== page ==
Title:
Composite siding
Kind Code:
A1


Abstract:
A composite siding comprising a binder and a wood-based filler. The composite siding is preferably produced by a pultrusion process and exhibits great dimensional stability, aging resistance to damage characteristics while maintaining high product stiffness and strength.



Inventors:
Neogi, Amar N. (Kenmore, WA, US)
Wagner, Richard E. (Auburn, WA, US)
Dimakis, Alkiviadis G. (Federal Way, WA, US)
Ludwig Jr., Null Furtner (Tacoma, WA, US)
Schlehofer, Richard J. (Federal Way, WA, US)
Application Number:
10/187194
Publication Date:
01/01/2004
Filing Date:
06/28/2002
Assignee:
NEOGI AMAR N.
WAGNER RICHARD E.
DIMAKIS ALKIVIADIS G.
FURTNER LUDWIG
SCHLEHOFER RICHARD J.
Primary Class:
International Classes:
B29C70/52; (IPC1-7): D04H1/00
View Patent Images:



Primary Examiner:
THOMPSON, CAMIE S
Attorney, Agent or Firm:
WEYERHAEUSER COMPANY (FEDERAL WAY, WA, US)
Claims:

The embodiments of the invention in which an exclusive property or privilege is claimed are defined as follows:



1. A composite siding comprising a binder and the wood filler having a thermal coefficient of expansion along the length of 2×10−6 to 9×10−6 in./in./° F.

2. The product of claim 1, wherein said coefficient of expansion along the length is 6×10−6 to 8×10−6 in./in./° F.

3. The product of claim 1, having a linear expansion along the width thereof of 0.005 to 0.015 in. for a product having an 8 in. width in ⅜ in. material.

4. The product of claim 3, wherein said linear expansion along said width is about {fraction (1/64)} in.

5. The product of claim 1, wherein said product has a thickness swell of from 0.005 in. to 0.015 in. for a ⅜ in. material.

6. The product of claim 5, wherein said thickness swell is less than 3% of the thickness of ⅜ in. material.

7. The product of claim 1, wherein the sag between the supports ranges from 0.005 in. to 0.035 in. in a 24 in. span between studs.

8. The product of claim 7, wherein said sag between supports is less than 0.035 in.

9. The product of claim 1, wherein the structural degradation due to hygrothermal cycling results in performance from 70% to 100% of the unconditioned (50% relative humidity, 70° F.) values.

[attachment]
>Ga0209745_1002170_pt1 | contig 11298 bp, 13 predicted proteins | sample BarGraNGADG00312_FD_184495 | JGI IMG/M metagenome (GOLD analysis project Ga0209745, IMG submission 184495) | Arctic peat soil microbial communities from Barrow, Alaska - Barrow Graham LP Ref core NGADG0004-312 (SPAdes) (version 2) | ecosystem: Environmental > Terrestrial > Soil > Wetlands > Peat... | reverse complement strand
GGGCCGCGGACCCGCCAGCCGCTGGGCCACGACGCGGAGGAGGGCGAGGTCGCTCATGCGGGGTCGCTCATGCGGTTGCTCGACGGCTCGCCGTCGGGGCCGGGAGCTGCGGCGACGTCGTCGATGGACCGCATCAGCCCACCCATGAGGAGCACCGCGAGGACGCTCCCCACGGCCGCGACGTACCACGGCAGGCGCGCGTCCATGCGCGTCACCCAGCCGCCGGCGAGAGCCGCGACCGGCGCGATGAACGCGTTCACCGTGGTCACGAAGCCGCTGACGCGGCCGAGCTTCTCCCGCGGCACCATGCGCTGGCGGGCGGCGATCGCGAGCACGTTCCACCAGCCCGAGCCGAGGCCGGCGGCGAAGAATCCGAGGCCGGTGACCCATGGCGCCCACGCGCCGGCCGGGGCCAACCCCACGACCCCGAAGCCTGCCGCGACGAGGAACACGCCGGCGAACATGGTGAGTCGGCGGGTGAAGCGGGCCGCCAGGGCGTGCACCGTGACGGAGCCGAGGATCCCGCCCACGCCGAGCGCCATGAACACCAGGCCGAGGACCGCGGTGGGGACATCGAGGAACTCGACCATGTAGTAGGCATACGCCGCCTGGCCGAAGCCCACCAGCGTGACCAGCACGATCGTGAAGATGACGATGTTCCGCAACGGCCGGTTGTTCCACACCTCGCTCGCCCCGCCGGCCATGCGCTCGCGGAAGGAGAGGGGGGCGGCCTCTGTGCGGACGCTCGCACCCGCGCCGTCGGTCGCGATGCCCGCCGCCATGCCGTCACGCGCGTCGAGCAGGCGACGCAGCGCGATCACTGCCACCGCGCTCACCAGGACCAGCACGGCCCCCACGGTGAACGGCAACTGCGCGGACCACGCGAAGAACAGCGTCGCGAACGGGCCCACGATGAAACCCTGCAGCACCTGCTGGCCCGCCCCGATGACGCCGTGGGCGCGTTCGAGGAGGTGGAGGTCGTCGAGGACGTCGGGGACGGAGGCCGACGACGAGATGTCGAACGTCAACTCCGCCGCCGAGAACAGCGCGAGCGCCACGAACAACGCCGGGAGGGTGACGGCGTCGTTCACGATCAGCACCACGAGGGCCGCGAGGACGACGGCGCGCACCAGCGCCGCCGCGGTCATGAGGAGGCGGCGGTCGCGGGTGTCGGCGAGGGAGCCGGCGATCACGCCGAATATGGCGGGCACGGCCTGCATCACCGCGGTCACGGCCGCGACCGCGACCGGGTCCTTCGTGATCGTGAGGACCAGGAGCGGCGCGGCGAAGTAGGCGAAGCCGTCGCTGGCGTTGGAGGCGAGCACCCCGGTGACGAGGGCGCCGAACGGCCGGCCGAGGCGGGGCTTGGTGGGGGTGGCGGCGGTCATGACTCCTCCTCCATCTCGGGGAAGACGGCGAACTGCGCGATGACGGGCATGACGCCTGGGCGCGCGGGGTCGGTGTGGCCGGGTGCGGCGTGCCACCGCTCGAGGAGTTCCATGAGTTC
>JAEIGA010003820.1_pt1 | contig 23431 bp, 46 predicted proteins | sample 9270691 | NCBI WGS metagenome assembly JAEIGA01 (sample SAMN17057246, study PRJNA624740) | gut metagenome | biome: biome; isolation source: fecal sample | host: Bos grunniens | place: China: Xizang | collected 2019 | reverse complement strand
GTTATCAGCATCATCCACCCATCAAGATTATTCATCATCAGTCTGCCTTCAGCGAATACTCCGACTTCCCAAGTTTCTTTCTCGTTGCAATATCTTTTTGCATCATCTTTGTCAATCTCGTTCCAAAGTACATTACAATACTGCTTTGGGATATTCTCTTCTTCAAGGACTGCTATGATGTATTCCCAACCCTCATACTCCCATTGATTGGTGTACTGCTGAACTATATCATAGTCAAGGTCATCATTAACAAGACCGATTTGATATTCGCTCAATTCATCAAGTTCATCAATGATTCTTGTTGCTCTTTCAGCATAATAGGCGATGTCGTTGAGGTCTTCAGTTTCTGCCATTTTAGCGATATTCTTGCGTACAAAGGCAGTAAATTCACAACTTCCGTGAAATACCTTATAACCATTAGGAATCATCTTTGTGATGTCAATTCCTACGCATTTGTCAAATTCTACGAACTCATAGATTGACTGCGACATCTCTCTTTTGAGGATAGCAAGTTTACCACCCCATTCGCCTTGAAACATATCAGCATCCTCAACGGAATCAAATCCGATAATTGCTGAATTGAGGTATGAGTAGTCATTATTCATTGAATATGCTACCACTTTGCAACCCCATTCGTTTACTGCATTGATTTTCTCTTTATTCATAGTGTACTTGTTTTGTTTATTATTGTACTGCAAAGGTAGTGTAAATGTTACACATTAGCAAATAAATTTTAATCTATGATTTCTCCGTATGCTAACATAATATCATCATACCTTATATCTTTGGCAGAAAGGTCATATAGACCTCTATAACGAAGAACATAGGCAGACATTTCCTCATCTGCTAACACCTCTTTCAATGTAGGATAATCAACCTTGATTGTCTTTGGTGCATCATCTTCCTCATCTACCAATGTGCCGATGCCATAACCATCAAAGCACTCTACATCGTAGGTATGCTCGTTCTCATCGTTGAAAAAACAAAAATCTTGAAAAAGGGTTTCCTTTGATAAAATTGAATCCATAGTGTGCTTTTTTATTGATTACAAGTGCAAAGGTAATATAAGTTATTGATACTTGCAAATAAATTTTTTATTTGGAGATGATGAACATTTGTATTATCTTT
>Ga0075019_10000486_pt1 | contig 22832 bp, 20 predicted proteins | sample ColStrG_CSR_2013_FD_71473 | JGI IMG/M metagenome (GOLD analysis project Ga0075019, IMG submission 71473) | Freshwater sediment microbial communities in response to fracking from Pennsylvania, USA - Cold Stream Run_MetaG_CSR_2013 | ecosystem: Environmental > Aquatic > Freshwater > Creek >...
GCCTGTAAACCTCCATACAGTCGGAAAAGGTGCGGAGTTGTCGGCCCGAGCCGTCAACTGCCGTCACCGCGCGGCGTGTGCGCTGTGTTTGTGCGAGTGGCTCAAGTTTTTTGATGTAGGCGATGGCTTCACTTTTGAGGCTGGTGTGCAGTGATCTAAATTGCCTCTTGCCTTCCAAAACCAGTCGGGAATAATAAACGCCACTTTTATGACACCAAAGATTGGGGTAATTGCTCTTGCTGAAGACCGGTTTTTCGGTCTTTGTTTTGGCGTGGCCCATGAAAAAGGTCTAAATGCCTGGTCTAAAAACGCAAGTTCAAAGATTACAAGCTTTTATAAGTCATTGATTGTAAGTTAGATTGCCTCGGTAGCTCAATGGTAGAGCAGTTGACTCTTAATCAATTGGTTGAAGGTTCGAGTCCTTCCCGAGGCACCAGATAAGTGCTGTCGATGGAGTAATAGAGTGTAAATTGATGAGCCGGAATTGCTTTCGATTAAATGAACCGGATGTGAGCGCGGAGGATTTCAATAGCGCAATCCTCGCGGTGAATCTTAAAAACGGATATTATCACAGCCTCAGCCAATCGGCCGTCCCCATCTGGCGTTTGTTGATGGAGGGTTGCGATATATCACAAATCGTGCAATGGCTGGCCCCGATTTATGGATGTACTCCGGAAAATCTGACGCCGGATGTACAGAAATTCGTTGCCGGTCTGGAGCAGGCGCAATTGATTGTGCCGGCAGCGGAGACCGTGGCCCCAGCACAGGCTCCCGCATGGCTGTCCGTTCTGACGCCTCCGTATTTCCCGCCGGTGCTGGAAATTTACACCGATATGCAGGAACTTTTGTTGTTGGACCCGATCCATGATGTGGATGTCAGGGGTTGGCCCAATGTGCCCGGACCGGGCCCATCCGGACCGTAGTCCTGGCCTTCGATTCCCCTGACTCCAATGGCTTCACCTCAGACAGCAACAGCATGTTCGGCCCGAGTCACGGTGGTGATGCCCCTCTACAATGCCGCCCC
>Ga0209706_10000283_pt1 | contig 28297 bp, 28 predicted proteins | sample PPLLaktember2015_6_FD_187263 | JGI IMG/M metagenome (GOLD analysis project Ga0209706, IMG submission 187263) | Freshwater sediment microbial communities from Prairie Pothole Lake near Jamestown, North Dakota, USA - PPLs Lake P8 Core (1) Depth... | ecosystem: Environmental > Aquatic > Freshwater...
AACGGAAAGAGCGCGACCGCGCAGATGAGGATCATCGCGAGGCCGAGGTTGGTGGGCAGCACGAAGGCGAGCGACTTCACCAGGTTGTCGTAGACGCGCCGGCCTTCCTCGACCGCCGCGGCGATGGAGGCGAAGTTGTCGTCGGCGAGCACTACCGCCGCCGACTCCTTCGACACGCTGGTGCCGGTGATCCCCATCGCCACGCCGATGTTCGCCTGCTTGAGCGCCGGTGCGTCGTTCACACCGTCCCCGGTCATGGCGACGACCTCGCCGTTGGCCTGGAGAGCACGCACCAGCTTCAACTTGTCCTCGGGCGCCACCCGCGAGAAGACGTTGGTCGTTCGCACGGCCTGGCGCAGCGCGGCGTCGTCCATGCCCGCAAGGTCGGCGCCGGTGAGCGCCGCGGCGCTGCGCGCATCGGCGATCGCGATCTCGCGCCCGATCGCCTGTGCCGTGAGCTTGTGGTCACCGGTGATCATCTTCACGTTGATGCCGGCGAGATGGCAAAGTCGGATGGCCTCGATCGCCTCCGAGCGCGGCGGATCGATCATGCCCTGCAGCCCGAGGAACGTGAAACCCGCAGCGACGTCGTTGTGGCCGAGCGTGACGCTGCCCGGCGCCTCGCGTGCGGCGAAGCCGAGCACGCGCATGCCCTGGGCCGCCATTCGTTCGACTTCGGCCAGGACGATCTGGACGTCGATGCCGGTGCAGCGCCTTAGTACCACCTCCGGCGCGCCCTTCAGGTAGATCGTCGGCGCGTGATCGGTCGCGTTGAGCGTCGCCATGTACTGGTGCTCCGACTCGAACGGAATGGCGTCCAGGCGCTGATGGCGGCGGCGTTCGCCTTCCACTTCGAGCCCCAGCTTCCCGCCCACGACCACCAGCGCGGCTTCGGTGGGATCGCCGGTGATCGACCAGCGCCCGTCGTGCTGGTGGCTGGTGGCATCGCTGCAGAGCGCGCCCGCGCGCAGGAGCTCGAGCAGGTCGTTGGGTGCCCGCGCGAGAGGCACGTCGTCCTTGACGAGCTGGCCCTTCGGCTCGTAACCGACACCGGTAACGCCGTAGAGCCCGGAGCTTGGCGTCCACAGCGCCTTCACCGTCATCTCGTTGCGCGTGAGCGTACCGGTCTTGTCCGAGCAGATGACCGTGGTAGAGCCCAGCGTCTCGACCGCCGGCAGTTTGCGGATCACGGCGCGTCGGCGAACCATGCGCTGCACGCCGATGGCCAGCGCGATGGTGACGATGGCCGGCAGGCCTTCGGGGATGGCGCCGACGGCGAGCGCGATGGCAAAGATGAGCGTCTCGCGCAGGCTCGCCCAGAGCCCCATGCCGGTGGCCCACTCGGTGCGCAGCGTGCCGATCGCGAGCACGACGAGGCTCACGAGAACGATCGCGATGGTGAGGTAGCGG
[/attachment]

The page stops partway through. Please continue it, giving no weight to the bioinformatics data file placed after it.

10. The product of claim 9, wherein said structural degradation is from 85% to 90% of the unconditioned (50% relative humidity, 70° F.) value.

11. The product of claim 1, wherein the physical change because of hygrothermal cycling is from 1% to 15% of the maximum residual swell.

12. The product of claim 11, wherein said physical change is from 1% to 5% of the maximum residual swell.

13. The product of claim 1, wherein the physical change due to hygrothermal cycling results in little or no checking, erosion, flaking, fiber raising and wherein the adhesion is {fraction (1/16)} to {fraction (3/16)} in. of coating being picked up.

14. The product of claim 1, wherein said adhesion is {fraction (1/16)} in. to ⅛ in. of coating being picked up.

15. The product of claim 1, wherein the permeability of the substrate is from 0.2 to 0.8 perms.

16. The product of claim 15, wherein said permeability is from 0.2 to 0.4 perms.

17. The product of claim 1, wherein the water absorption in 24 hours is from 3% to 15% by weight.

18. The product of claim 17, wherein said water absorption in 24 hours is from 5% to 10% by weight.

19. The product of claim 1, wherein the thickness swell due to water absorption over 24 hours is from 2% to 8%.

20. The product of claim 19, where said thickness swell is less than about 3%.

21. The product of claim 1, wherein the surface absorption (Cobb ring) is from 4 to 300 g/100 sq. in.

22. The product of claim 21, wherein said surface water absorption is from 5 to 10 g/100 sq. in.

23. The product of claim 1, wherein the ignition temperature ranges from 400° to 800° F.

24. The product of claim 23, wherein the ignition temperature is greater than 550° F.

25. The product of claim 1, wherein the hardness ranges from 200 to 1200 lbs.

26. The product of claim 25, wherein the hardness ranges from 300 to 500 lbs.

27. The product of claim 1, wherein the index of resistance to impact is 5-10 in.

28. The product of claim 27 wherein the resistance to impact is 7-9 in.

29. The product of claim 1, wherein the nailhead pull through ranges from 150 to 400 lbs.

30. The product of claim 29, wherein the nailhead pull through is about 170 to 190 lbs.

31. The product of claim 1, wherein the lateral nail resistance along the strong direction is about 150 to 300 lbs.

32. The product of claim 1, wherein the product stiffness (EI) ranges from 9150 to 68,500 lbs.-in.2/foot of width.

33. The product of claim 32, wherein the product stiffness (EI) ranges from 15,500 to 36,900 lbs.-in.2/foot of width.